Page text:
Despite being struck off the register of licensed medical practicioners and thoroughly disgraced, Wakefield’s ficticious link between vaccines (and the preservatives in them) and autism has persisted. Thanks to some high-profile advocates (Jenny McCarthy, Jim Carrey and Rob Schneider are amongst the most well-known) there remains a substantial undercurrent of skepticism towards vaccination of children, a trend that public health advocates have struggled for decades to address.

To the list of public proponents of the vaccines-autism link you can add Donald Trump, who has been a critic of immunisation for decades. Now, as President-Elect, he has the public profile that takes his beliefs from “dangerously misguided” to “actively harmful”. As President, the things that Trump believes and states will hold some weight with Americans. The things he chooses to support – such as an official investigation into the “dangers of vaccination” – will affect the beliefs and actions of Americans. By appearing to support the connection of vaccination and autism (and other, unspecified harms) Trump gives legitimacy to those who oppose immunisation and either choose not to vaccinate their own children or encourage others likewise.

The antivaccination movement is already too strong. Increases in the rate of unvaccinated have contributed to outbreaks of preventable disease in the last few years – for example, a measles outbreak at Disneyland in 2014, which contributed to a resurgence of the disease after it was almost eradicated in the year 2000. That outbreak did not cause any deaths, but it could have. The CDC estimates that 164,000 people around the world die from measles each year. Whooping cough, another vaccine-preventable disease, is experiencing a resurgence in the United States and, globally, causes almost 200,000 deaths per year.

Preventable diseases will not always kill those that experience them. Healthcare in the United States is reasonably high-quality and most of those admitted to hospital with measles or whooping cough or other diseases will survive. However, not all will. And with the increase in the rates of non-vaccination, major outbreaks of disease become more likely, herd immunity decreases, and the severity of diseases will increase. Playing with unscientific, dangerous screeds like vaccine-autism linkages will contribute to a reduction in the American public’s health and well-being, and whilst the linkages might be tenuous, will kill Americans.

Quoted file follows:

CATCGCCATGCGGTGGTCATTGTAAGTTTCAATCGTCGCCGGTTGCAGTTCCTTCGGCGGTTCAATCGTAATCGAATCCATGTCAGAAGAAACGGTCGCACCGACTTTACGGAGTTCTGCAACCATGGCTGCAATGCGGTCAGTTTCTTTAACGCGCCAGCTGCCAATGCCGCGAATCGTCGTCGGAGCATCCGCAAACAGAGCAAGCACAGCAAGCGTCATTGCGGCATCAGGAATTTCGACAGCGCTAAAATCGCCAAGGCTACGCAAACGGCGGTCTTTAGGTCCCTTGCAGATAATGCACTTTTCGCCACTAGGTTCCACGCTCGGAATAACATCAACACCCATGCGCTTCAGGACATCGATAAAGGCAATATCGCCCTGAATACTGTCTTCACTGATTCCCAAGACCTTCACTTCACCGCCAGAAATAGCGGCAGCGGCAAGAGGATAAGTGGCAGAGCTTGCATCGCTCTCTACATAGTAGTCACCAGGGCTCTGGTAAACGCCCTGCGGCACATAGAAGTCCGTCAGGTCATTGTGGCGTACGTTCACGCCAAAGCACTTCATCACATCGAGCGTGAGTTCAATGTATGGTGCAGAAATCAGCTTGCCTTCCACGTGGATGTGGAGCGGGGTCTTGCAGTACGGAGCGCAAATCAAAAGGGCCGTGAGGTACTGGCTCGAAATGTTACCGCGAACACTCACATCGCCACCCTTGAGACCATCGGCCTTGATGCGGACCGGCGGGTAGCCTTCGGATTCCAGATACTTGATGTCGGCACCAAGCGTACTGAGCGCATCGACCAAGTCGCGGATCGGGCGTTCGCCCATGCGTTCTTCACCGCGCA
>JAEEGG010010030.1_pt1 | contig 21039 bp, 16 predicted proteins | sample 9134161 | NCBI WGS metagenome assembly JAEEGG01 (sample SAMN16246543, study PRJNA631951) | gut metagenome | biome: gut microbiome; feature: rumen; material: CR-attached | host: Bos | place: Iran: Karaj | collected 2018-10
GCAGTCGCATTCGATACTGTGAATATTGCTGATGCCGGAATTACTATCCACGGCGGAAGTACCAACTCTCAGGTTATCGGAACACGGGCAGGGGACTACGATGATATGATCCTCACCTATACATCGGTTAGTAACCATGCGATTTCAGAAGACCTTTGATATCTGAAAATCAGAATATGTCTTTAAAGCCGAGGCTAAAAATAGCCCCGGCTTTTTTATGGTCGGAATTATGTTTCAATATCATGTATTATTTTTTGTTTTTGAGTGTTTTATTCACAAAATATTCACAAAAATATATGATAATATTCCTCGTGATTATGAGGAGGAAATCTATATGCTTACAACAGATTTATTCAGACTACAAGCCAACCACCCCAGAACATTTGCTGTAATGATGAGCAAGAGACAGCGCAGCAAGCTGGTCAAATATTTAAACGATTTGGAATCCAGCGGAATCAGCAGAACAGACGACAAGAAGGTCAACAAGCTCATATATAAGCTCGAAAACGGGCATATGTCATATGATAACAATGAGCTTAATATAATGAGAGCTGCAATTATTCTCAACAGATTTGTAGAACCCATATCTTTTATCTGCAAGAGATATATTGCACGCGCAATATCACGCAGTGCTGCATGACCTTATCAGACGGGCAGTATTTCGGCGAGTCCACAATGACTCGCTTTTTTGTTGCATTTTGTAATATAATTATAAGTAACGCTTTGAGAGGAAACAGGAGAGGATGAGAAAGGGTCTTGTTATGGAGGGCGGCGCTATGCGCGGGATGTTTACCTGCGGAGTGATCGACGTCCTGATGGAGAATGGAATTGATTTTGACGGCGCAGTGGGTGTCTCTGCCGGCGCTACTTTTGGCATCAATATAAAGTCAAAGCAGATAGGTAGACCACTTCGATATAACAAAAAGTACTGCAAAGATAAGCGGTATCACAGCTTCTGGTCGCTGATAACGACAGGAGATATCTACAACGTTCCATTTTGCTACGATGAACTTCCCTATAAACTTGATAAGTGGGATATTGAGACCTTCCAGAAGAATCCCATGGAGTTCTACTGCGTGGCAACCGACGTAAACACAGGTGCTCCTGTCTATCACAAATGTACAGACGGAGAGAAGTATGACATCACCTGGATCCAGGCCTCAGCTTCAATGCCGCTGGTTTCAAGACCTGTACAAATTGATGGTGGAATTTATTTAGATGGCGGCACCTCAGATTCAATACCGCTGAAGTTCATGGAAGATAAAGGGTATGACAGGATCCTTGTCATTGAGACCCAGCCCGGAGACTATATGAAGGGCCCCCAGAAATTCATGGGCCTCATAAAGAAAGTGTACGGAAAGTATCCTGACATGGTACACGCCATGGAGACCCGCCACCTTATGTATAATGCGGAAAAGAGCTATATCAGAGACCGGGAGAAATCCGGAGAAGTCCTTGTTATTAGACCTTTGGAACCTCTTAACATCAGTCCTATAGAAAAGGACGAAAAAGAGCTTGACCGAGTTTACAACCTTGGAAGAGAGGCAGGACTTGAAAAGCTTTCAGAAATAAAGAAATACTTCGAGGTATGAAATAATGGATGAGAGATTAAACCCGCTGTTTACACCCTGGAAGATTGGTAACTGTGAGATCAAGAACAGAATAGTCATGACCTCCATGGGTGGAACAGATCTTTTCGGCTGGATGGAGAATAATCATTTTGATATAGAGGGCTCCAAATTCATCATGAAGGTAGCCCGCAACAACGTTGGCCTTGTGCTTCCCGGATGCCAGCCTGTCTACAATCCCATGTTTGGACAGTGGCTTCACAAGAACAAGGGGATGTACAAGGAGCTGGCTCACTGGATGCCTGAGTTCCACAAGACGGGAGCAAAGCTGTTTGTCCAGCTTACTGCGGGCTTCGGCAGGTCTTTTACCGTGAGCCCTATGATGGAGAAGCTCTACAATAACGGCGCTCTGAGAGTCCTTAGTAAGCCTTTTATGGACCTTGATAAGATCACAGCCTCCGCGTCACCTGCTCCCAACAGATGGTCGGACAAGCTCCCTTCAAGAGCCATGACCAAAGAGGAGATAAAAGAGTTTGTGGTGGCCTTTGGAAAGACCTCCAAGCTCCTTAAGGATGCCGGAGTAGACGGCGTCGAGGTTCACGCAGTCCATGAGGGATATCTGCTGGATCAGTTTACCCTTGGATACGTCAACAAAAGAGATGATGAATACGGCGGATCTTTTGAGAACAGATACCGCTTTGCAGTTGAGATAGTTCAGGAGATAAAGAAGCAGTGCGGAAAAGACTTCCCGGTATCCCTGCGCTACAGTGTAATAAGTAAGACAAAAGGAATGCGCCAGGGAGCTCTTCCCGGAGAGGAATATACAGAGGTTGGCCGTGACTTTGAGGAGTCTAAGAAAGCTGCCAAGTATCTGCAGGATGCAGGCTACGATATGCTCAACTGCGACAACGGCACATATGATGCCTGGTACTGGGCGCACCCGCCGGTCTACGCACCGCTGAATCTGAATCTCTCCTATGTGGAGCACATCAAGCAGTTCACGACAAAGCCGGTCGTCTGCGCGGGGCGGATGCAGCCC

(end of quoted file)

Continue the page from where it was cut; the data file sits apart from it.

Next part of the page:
Trump’s Attitude Towards National Security

By now you may have heard about Michael Moore’s recent prediction about Donald Trump’s Presidency. No, not the one that correctly predicted, six months in advance, that Trump would win. The other one. “Donald Trump is Gonna Get Us Killed“. Moore argues that Trump’s attitude towards the daily security briefings each President receives from the combined services of the country – to wit, that he doesn’t “need to hear the same thing over and over each day for eight years” and won’t bother to attend them – will weaken America’s readiness for the next terrorist attack. Perhaps starting as he intends to continue, reportedly Trump had only attended “two or three” of the first 36 briefings.

It might be argued that the security apparatus of the United States has things well in hand, and Trump’s inattention won’t, by itself, lead to security breaches. Moore points to George W Bush, who allegedly ignored briefings that, if acted upon correctly, might have prevented Bin Laden’s 11 September 2001 attacks on the World Trade Center and Pentagon. It’s easy in retrospect to say that more attention to any specific piece of information could have reached a different outcome, but there are a multitude of threats and countries do have to rely primarily on their security forces, not the actions of a specific Head of State.

It is surely, however, incumbent upon that Head of State to pour oil upon troubled waters, not petrol onto fires. The world in 2017 is rife with threats – from climate change and the global unrest it will create, to the imperial ambitions of China and Trump’s good friend Russia, to the bellicose rumblings of North Korea and Iran, and the ongoing threat of Isis. So is Trump a peacemaker? Or is he a trembling finger-breadth from pressing the nuclear button?

The President of the United States is the only person in the world with the ability to unilaterally launch a nuclear strike. The executive powers granted to him do not require a second person to confirm the order, and nobody in the US government has the authority to countermand or disobey him. The only thing stopping a President from laying waste to a city full of civilians – and seventy years of tacit agreement not to use nuclear weapons – is an appreciation of the ramifications.